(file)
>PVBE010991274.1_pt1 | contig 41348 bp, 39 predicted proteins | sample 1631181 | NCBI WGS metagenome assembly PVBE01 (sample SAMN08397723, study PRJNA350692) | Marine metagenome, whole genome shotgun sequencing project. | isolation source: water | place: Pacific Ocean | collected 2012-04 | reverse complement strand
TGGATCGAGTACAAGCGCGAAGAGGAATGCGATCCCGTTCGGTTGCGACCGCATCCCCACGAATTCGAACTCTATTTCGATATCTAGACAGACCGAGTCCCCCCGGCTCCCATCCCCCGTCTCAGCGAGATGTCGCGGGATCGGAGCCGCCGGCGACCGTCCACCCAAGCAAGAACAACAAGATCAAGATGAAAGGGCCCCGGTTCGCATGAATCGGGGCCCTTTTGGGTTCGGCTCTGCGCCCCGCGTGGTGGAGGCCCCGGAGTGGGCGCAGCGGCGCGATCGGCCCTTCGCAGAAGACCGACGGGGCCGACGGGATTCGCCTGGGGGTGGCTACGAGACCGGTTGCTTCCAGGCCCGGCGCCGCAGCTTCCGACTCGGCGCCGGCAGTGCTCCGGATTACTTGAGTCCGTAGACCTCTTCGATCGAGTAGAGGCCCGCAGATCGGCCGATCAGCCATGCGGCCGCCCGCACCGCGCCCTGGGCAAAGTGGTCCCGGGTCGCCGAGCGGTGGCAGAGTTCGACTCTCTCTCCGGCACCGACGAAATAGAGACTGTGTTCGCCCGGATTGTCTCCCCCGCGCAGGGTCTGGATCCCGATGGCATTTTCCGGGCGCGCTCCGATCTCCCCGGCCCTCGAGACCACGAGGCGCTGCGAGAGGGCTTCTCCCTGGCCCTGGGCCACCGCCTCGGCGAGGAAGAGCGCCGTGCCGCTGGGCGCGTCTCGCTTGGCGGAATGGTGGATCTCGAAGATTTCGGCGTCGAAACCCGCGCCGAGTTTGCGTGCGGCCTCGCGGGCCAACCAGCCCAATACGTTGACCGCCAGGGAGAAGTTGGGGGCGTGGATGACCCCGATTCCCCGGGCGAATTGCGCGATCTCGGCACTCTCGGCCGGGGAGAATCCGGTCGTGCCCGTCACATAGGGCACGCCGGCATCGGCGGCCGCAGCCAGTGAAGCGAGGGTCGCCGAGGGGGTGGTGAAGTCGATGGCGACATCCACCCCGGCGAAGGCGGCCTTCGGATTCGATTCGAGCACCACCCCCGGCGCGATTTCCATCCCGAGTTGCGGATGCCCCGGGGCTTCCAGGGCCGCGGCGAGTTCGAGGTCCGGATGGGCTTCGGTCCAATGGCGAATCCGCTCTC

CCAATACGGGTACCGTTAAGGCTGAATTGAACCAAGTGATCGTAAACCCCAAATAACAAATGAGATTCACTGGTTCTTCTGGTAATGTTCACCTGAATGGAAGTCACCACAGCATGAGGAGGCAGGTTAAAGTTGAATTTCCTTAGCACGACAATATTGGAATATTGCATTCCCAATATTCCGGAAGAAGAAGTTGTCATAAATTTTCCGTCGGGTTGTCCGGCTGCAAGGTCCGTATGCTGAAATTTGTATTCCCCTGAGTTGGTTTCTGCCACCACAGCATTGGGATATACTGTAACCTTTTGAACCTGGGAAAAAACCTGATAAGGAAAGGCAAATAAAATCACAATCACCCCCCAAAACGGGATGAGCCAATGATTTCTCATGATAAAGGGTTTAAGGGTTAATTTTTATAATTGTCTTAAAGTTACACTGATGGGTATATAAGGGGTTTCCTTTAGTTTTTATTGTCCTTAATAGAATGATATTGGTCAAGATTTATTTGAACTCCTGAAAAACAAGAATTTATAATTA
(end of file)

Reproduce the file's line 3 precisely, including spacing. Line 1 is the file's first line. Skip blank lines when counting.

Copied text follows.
CCAATACGGGTACCGTTAAGGCTGAATTGAACCAAGTGATCGTAAACCCCAAATAACAAATGAGATTCACTGGTTCTTCTGGTAATGTTCACCTGAATGGAAGTCACCACAGCATGAGGAGGCAGGTTAAAGTTGAATTTCCTTAGCACGACAATATTGGAATATTGCATTCCCAATATTCCGGAAGAAGAAGTTGTCATAAATTTTCCGTCGGGTTGTCCGGCTGCAAGGTCCGTATGCTGAAATTTGTATTCCCCTGAGTTGGTTTCTGCCACCACAGCATTGGGATATACTGTAACCTTTTGAACCTGGGAAAAAACCTGATAAGGAAAGGCAAATAAAATCACAATCACCCCCCAAAACGGGATGAGCCAATGATTTCTCATGATAAAGGGTTTAAGGGTTAATTTTTATAATTGTCTTAAAGTTACACTGATGGGTATATAAGGGGTTTCCTTTAGTTTTTATTGTCCTTAATAGAATGATATTGGTCAAGATTTATTTGAACTCCTGAAAAACAAGAATTTATAATTA